PAHOA, Hawaii (Reuters) - When magma first began spouting like a demonic lawn sprinkler from a fissure near Mark Clawson’s Hawaii home, it was exciting. But the novelty of the Kilauea volcano’s eruption is wearing off for Clawson and other Big Island residents living in its shadow.
“It’s gotten oppressive,” said Clawson, 64, a semi-retired plumber who has lived in the area for 15 years and grows fruit and macadamia nuts on his lush property. “I’m ready for it to be over.”
About every 10 minutes, the fissure shoots jets of steam and smoke 20 to 30 feet (7 to 9 m) high, whining like a fighter jet. Small fires burn in the distance as the lava flow’s leading edge heads toward coastal Highway 137, one of the last exit routes for 2,000 residents to the south.
Clawson does not think his house is in danger but the screeching steam and the vibration of his house from frequent small earthquakes has become “unnerving,” he said.
Yet Clausen is resisting pressure from authorities to evacuate and has no plans to abandon his home, a stance shared by many others in communities 25 miles (40 km) down Kilauea’s eastern side where residents are known for self-reliance and resilience.
“It’s less stressful for me being here, than it would be for me being gone,” he said, not knowing whether his house and property are intact. “I feel a sense of obligation in a way. It just seems like the neighbourly thing to do.”
The eruptions from one of the world’s most active volcanoes have destroyed 37 structures and forced nearly 2,000 people to flee homes many of them built themselves in the lower Puna district.
Hawaii Civil Defense and National Guard are pressuring remaining residents to leave and threatening mandatory evacuations if lava closes the remaining exit routes.
Conditions worsened on Thursday after an explosive eruption spewed ash 30,000 feet (9,144 meters) into the air and residents of the Big Island were warned to take shelter as the plume engulfed a wide area
Many residents of the Kalapana Seaview Estates housing development have already gone, worn down by constant tremors and toxic gas wafting down from a string of fissures about 4 miles north.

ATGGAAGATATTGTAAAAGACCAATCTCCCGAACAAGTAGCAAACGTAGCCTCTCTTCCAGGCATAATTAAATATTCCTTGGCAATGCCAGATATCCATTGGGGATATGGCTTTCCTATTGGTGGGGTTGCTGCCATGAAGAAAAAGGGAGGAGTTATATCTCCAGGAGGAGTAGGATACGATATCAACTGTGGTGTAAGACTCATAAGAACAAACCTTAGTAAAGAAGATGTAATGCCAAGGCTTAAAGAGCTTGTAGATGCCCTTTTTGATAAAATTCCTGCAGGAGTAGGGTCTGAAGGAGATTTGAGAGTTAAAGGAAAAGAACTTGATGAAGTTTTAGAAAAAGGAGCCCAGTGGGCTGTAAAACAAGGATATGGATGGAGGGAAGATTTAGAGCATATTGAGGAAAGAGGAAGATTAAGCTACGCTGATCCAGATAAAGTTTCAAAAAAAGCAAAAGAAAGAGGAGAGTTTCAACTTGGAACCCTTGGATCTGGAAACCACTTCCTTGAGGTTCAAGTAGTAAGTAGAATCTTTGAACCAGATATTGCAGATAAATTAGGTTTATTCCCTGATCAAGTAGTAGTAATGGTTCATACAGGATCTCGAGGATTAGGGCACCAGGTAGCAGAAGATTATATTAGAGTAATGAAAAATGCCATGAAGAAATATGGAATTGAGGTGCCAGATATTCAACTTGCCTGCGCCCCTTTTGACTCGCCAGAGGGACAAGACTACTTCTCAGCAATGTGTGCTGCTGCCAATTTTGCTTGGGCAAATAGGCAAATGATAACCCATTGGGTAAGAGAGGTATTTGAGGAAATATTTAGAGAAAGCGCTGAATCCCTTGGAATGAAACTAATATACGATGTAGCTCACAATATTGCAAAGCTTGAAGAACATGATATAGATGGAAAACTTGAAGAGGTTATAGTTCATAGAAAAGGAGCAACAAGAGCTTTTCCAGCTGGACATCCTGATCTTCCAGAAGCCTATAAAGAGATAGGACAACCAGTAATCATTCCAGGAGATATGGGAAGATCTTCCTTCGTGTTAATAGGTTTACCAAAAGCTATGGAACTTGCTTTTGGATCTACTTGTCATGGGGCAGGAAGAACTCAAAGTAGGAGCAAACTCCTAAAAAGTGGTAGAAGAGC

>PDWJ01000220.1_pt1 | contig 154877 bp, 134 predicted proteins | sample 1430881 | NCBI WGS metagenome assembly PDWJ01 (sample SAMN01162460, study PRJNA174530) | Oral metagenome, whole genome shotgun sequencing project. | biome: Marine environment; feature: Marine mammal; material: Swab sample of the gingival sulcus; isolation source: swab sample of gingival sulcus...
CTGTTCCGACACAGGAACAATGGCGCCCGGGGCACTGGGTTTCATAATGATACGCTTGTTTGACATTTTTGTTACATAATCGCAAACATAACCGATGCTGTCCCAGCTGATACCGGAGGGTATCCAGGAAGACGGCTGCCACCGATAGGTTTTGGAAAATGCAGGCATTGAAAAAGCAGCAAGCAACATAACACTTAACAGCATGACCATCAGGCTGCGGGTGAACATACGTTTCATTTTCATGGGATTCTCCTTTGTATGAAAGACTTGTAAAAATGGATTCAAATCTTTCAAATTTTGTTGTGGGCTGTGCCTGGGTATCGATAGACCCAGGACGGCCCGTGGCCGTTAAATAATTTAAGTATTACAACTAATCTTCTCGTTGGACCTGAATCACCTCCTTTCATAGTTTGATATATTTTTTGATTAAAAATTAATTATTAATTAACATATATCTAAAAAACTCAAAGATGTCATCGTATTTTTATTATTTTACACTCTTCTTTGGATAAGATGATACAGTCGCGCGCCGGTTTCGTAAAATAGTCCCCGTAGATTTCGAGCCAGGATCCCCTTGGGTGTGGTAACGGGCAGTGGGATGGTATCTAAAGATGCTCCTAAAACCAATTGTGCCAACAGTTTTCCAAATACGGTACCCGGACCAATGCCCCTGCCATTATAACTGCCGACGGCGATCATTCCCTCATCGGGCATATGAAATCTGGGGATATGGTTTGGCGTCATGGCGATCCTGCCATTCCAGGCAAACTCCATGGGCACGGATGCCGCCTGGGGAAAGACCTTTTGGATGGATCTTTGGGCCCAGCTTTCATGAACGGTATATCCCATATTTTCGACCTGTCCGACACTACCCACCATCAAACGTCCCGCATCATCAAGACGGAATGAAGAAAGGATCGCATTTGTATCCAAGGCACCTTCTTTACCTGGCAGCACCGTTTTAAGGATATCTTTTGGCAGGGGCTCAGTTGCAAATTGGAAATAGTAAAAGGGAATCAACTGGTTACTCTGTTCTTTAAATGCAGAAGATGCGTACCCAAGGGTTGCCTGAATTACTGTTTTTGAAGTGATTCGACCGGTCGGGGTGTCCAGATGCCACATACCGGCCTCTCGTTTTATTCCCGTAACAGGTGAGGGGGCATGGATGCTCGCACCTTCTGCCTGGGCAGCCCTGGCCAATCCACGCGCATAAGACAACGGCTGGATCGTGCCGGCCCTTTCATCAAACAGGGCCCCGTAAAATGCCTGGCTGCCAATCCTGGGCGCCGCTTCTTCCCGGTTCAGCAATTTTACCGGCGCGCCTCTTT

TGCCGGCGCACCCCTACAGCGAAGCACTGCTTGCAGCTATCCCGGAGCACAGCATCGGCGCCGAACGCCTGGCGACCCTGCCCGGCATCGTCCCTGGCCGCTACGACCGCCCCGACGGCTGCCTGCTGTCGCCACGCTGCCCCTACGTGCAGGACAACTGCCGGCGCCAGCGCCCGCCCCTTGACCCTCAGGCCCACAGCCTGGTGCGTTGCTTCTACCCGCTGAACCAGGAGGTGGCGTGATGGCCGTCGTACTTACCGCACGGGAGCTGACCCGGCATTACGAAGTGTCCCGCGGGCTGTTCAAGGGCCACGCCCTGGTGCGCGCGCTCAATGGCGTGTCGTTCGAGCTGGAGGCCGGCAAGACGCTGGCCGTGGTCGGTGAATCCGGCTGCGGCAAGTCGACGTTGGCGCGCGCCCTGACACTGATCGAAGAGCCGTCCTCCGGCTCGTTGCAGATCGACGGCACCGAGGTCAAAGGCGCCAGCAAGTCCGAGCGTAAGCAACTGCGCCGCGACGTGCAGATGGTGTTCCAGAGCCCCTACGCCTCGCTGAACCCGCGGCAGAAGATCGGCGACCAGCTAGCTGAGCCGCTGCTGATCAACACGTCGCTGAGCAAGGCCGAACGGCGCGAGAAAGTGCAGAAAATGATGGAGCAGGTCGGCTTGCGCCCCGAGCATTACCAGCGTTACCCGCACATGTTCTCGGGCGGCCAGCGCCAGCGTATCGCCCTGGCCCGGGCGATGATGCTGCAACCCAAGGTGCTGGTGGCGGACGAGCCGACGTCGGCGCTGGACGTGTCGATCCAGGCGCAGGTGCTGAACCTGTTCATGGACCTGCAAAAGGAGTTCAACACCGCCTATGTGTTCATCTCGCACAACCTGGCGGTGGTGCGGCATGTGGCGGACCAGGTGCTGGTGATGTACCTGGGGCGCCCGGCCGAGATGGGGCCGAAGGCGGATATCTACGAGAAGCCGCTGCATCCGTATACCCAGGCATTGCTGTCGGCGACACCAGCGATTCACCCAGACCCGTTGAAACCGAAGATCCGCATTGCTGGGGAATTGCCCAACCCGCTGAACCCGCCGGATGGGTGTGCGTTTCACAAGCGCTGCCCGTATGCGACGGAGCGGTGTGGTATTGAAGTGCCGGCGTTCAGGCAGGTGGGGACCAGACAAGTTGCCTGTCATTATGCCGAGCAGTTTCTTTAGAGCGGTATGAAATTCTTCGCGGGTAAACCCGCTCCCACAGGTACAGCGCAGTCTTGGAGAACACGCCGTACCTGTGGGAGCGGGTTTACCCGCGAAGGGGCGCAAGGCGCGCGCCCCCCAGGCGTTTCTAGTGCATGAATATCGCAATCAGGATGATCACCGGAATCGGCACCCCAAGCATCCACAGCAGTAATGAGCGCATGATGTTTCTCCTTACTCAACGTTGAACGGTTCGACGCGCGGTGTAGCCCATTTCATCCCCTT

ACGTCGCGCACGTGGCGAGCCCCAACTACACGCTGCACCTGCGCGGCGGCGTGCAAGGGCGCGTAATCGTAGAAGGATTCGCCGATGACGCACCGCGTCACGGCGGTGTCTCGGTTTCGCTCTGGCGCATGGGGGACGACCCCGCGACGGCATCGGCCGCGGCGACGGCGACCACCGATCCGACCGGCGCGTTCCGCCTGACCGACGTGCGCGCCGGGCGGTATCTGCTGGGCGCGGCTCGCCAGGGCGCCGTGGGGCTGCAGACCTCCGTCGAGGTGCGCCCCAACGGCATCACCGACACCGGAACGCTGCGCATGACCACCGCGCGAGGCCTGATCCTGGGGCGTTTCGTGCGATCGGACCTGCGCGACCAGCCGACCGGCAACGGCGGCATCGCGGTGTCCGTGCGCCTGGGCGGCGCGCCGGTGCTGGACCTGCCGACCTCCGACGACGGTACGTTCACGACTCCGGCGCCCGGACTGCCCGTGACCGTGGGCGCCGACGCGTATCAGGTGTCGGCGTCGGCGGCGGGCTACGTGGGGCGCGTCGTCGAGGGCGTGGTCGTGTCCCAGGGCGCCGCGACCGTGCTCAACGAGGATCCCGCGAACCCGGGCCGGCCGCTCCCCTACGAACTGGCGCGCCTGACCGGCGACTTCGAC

Among those remaining is Hazen Komraus, head of the community’s housing association.
“Most who stay here do it either out of grit, lack of options or attachment,” said Komraus.
The volcano’s frequent eruptions since 1983 have depressed property values in the remote area and made it accessible to residents priced out of most Big Island areas.
That has made Puna district one of the fastest growing on the island, with a population of nearly 20,000 people. Old lava fields from a 1955 eruption cover large swathes of the district which boasts secluded beach parks and geothermal pools.
Homes at Kalapana Seaview collect drinking water from rainfall catchment systems, many get electricity from solar panels and vegetable and fruit farming is popular among residents who pride themselves on their ability to live “off the grid.”
With tolerant attitudes and little police presence, this lower Puna area is also the destination for drifters with nowhere else to go, said Komraus.
Despite levels of sulphur dioxide that can become intolerable, people stay because they do not like the conditions at shelters, do not have friends or relatives they can live with or cannot afford to rent or buy elsewhere.
“Many scrape together enough to fly here and then can never afford to leave,” Komarus said.
Reporting by Terray Sylvester; additional reporting by Jolyn Rosa in Honolulu, Hawaii; Writing by Andrew Hay; Editing by Bill Tarrant and Lisa Shumaker